Does it still use the system where you're only attacking the person to your left? I liked the concept that you're trying to fend off one person while at the same time trying to off a totally different person.

Count me in for trying it out Monday.

At 5:02 PM, October 06, 2006, Blogger Brian said...

I played this for several years, and got out of it because of the ridiculous game length (and massive errata. The errata was a 100kB text file mere weeks after release). [And the name change hurt].

Unlike most games, the game slowed down as players got better. By the end, games were 4+ hour affairs (with player elimination). Not many games are good at that length. (By contrast, 4 player 'Fist is ~2 hours tops, usually).

I can bring decks for Shadowfist if people want. [And Jon already knows how to play, and there's a group that plays on Tuesdays.]

Trivia -- Some cards in the original set were based on the original Vampire LARP, and several cards are friends of mine.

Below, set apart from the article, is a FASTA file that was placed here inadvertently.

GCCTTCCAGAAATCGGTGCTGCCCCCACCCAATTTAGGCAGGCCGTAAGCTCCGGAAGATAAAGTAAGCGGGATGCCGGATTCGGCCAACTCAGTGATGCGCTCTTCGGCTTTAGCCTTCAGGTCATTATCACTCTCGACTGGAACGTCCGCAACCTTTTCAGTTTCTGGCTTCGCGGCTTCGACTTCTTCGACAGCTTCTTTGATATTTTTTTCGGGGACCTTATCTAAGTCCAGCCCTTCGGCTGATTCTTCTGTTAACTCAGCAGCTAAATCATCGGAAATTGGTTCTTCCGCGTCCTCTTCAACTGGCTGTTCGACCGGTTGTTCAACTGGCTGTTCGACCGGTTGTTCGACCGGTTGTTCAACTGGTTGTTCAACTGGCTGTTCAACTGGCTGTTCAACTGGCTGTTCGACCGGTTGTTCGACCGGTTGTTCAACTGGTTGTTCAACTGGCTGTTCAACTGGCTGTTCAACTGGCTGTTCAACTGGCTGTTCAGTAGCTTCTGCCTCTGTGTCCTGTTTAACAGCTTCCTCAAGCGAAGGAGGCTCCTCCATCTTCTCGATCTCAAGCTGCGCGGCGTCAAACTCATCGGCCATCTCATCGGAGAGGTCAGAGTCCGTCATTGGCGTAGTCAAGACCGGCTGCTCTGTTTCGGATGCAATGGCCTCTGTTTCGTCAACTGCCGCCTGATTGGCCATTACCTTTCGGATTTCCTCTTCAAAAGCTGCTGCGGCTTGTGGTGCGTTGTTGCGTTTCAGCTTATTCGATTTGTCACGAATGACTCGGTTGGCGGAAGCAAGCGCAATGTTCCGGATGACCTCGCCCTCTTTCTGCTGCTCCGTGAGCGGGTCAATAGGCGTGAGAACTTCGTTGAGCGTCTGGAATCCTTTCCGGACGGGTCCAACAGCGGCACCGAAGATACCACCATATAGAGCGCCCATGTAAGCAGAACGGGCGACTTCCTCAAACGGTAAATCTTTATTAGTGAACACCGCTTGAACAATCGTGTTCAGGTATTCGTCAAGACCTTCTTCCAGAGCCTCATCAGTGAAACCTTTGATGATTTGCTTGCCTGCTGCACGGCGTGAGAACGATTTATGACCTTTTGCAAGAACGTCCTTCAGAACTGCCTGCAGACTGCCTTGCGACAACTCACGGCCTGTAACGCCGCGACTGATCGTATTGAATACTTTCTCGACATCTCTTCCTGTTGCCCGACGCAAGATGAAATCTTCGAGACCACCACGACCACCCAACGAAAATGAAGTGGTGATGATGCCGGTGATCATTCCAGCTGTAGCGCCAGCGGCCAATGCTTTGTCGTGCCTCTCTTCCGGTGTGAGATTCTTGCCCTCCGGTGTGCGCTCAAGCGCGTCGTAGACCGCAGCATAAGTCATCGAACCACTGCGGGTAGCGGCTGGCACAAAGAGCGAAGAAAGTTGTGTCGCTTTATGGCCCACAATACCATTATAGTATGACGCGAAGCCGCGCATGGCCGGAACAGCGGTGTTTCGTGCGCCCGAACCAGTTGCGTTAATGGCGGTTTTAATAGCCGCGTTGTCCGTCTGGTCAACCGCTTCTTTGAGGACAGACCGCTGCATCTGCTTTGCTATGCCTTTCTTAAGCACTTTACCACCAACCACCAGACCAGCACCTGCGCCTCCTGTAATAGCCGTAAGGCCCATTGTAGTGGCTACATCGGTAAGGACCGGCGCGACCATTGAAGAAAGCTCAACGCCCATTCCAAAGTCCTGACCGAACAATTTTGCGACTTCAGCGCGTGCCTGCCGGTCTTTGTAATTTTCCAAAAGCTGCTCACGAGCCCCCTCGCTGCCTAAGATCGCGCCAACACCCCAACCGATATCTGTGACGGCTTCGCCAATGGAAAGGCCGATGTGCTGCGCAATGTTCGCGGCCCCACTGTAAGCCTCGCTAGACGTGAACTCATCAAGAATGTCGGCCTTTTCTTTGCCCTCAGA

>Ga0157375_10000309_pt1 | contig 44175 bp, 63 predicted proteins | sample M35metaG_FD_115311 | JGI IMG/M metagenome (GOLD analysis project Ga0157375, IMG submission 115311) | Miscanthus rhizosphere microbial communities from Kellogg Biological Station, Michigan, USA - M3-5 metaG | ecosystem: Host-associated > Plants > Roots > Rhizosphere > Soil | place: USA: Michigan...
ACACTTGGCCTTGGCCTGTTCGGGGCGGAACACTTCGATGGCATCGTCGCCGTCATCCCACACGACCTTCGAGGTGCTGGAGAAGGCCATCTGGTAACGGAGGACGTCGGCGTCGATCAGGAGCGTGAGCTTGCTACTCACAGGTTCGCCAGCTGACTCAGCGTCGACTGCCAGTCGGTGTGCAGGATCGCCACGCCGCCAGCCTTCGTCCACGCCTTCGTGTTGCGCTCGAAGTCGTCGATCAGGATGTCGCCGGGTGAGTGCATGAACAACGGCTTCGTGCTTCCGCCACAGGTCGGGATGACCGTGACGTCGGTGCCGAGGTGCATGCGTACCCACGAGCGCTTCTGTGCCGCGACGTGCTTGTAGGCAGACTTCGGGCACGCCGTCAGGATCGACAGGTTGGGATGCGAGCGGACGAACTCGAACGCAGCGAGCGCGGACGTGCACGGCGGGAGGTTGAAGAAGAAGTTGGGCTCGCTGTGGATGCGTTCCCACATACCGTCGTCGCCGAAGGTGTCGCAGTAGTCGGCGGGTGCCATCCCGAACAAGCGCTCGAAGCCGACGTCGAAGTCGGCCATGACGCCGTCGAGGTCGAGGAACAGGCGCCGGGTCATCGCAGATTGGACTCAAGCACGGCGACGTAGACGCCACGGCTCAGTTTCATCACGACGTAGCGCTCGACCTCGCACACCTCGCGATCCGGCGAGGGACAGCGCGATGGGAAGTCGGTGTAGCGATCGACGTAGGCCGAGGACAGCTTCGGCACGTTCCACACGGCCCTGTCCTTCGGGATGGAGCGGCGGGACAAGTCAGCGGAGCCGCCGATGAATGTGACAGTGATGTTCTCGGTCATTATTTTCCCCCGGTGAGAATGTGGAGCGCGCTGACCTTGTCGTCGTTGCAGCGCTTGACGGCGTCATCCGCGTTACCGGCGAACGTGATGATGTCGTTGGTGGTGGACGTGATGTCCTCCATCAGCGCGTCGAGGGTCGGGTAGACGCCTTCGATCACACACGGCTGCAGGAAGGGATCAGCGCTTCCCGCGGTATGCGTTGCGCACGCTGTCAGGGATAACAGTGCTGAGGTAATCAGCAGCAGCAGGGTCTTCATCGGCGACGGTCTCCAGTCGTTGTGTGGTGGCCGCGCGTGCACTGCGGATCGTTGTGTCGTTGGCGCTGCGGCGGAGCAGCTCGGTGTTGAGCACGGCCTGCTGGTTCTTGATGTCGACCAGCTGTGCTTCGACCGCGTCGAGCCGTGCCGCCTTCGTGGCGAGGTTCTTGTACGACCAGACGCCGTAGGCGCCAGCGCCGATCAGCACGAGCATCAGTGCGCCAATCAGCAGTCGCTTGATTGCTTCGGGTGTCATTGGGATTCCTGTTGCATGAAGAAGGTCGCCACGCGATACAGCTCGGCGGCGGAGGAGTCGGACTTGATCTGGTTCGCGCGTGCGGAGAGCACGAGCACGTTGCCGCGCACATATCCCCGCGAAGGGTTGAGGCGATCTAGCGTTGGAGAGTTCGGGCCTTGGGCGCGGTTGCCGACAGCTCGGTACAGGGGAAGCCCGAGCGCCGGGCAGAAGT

At 9:49 PM, October 06, 2006, Blogger Rob said...

4hrs!!!! wow...

Well, hopefully "3rd edition" means "we've learned a lot and this is the refined product of our experience..."

Brian: sweet... I think I have 2 mint Brian B's.

Chad: I haven't played, but from reading the rules, and doing the online tutorial, yes that is still in there (prey to the left, predator to right....). I am stuck in the middle with you

cough ...sorry.... cough

At 9:58 PM, October 06, 2006, Blogger Rob said...

I think one of the things that really interested me was the fact that you draw and cast your creatures (vampires) from a separate deck, and your 7 (!) card hand comes from a deck with just spells/effects/abilities/equipment.

At 10:20 AM, October 07, 2006, Blogger Brian said...

Vampire really innovated, especially when you consider it was the 2nd CCG. (Many were derivative of Magic).

At 6:12 PM, October 09, 2006, Blogger Rob said...

Michael, stop scaring people away from trying vampire.... hehe..

I'll post this again in today's session report just in case.